Just finished reading Just Ride by Grant Petersen (2012) of Rivendell fame. It's an okay, fun little manual of bicyclism. There are some good tips in there and some silly tips in there. "You decide which is right and which is an illusion." 

Next up: Over the Hills: A midlife escape across America by bicycle, by David Lamb (1996). Quite good through the first chapter. 

Saturday, October 20, 2012

swimming to brown mountain

It never really rained this morning, it just sort of clouded-down all around on the run up Brown Mountain. And although the temperature was mild, almost warm, even, and I was a little concerned about my Camelback heating me up too much, by the time I reached the top I was absolutely soaked, clouds dripping off my visor - I felt like I had just climbed out of the pool (no running!) and, of course, I was freezing. And then came the descent. Well, you know how that goes. So we'll call this the first day of winter. Which is always fun at first - to come home and finally take a really hot shower again, having missed out on that all summer, and still have bones cold enough to cozy up in longpants! and a sweater and cook a big pizza just to heat up the house and get started on chipping away at that caloric debt. 

Saturday, October 13, 2012

Free Brunch on Brown Mtn

Solo (they usually are) run up Brown this morning to find a peanut butter GU pack lying on the side of the trail - likely lost to a cyclist as they bumped their way down the trail. It was all sealed up and who really knows how long it had been there but I figured this was a gift brunch from god so I ate it at the top of the mountain. The mountain will provide… 

Thursday, October 4, 2012

Learning New Distances

Now that it's Fall and temperatures are dropping I'm starting to feel the pull for running longer distances. For the last couple weeks I've been experimenting with a new longer distance for my long run. It's actually quite a big increase - 33% - from before but so far it seems acceptable to the body. The mind is having a little more trouble with it because the run takes me right up to the edge of "are we there yet?" I think this is just an adjustment period, though. And soon this new distance will feel natural and normal. However it has pushed me over the edge into the area of needing fuel on the run. My previous distance was pretty much maxing out the no food option. I'm not sure how I feel about this because trail food is not always the healthiest of morsels. I generally take along some "fruit leather" which seems pretty alright. But they're also like 69 cents each - or are they 49 cents - well, anyway, not a big deal really but it adds into the equation. What I've found most helpful in adapting to this new longer distance is to just "sit" with the experience - to not try to get there or get home - just experiencing each stride as much as possible. On my last run through the arroyo I saw someone practicing Meditative Walking - essentially slowly walking with excellent form while trying to be aware to every sensation of the body and particularly the feet as they move across the earth. It would be great to bring this much awareness to the run. Hours and hours of meditative running… a mindful mule could get into that.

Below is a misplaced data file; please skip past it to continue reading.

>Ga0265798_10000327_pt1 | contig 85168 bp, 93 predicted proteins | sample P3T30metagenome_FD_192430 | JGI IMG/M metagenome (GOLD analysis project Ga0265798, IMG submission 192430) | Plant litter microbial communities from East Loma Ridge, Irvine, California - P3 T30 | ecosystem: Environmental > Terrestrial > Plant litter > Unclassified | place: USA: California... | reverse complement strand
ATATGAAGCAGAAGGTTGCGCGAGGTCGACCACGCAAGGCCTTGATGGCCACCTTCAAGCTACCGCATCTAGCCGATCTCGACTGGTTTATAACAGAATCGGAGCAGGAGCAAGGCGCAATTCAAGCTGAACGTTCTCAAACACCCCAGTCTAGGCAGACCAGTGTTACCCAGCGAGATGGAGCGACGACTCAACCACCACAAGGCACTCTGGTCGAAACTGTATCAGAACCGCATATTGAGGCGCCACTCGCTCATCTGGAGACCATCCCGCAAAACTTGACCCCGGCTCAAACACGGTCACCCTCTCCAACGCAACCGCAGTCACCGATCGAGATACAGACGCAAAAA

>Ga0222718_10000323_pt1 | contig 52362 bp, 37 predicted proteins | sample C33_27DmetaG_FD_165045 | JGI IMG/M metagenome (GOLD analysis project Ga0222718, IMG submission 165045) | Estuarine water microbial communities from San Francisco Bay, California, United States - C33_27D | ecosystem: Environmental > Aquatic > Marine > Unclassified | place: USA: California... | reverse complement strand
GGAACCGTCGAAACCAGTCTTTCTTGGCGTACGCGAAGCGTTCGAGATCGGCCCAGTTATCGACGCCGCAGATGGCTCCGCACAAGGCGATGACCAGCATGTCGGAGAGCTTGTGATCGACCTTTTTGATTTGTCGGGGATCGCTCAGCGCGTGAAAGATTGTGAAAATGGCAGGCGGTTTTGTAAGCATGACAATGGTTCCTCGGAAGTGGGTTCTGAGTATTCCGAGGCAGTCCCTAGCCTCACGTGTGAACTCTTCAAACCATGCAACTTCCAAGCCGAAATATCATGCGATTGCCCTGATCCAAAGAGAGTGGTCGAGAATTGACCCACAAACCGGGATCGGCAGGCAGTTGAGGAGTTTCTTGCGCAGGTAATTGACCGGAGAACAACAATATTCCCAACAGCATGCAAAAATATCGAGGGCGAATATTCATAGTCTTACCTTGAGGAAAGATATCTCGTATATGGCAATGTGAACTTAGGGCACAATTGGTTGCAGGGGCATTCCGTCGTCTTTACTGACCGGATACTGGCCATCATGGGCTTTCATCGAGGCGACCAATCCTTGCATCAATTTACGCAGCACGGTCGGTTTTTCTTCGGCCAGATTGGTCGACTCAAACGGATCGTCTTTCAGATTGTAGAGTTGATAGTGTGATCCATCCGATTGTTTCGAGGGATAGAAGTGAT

Monday, October 1, 2012

things found in the road…

Yesterday's find was a bit more interesting than the usual work gloves and bungee cords: a wallet with 552 dollars in cash! There was no ID beyond a few credit cards but I managed to track down the owner by leaving a note on the windshield of the nearest parked vehicle - somehow that worked. I got a call within half an hour or so. I guess one tends to notice when they lose something of that nature. So no shiny new wheels for Mindful Mule, but it get's you thinking…